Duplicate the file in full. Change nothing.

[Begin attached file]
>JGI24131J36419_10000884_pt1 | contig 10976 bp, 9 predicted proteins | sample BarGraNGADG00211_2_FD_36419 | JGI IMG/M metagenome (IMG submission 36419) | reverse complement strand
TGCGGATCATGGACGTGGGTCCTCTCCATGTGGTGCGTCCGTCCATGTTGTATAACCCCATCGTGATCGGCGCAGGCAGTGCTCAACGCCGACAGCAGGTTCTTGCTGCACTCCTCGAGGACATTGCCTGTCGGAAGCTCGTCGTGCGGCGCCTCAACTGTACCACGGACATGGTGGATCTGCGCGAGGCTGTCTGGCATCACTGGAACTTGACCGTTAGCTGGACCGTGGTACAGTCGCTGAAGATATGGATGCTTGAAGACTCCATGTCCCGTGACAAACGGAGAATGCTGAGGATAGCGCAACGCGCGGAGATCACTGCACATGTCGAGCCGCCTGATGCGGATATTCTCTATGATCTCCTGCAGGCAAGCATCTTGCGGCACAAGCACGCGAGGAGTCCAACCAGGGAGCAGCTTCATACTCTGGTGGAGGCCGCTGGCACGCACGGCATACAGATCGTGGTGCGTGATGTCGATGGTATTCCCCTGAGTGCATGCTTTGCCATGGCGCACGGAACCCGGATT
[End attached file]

>JGI24131J36419_10000884_pt1 | contig 10976 bp, 9 predicted proteins | sample BarGraNGADG00211_2_FD_36419 | JGI IMG/M metagenome (IMG submission 36419) | reverse complement strand
TGCGGATCATGGACGTGGGTCCTCTCCATGTGGTGCGTCCGTCCATGTTGTATAACCCCATCGTGATCGGCGCAGGCAGTGCTCAACGCCGACAGCAGGTTCTTGCTGCACTCCTCGAGGACATTGCCTGTCGGAAGCTCGTCGTGCGGCGCCTCAACTGTACCACGGACATGGTGGATCTGCGCGAGGCTGTCTGGCATCACTGGAACTTGACCGTTAGCTGGACCGTGGTACAGTCGCTGAAGATATGGATGCTTGAAGACTCCATGTCCCGTGACAAACGGAGAATGCTGAGGATAGCGCAACGCGCGGAGATCACTGCACATGTCGAGCCGCCTGATGCGGATATTCTCTATGATCTCCTGCAGGCAAGCATCTTGCGGCACAAGCACGCGAGGAGTCCAACCAGGGAGCAGCTTCATACTCTGGTGGAGGCCGCTGGCACGCACGGCATACAGATCGTGGTGCGTGATGTCGATGGTATTCCCCTGAGTGCATGCTTTGCCATGGCGCACGGAACCCGGATT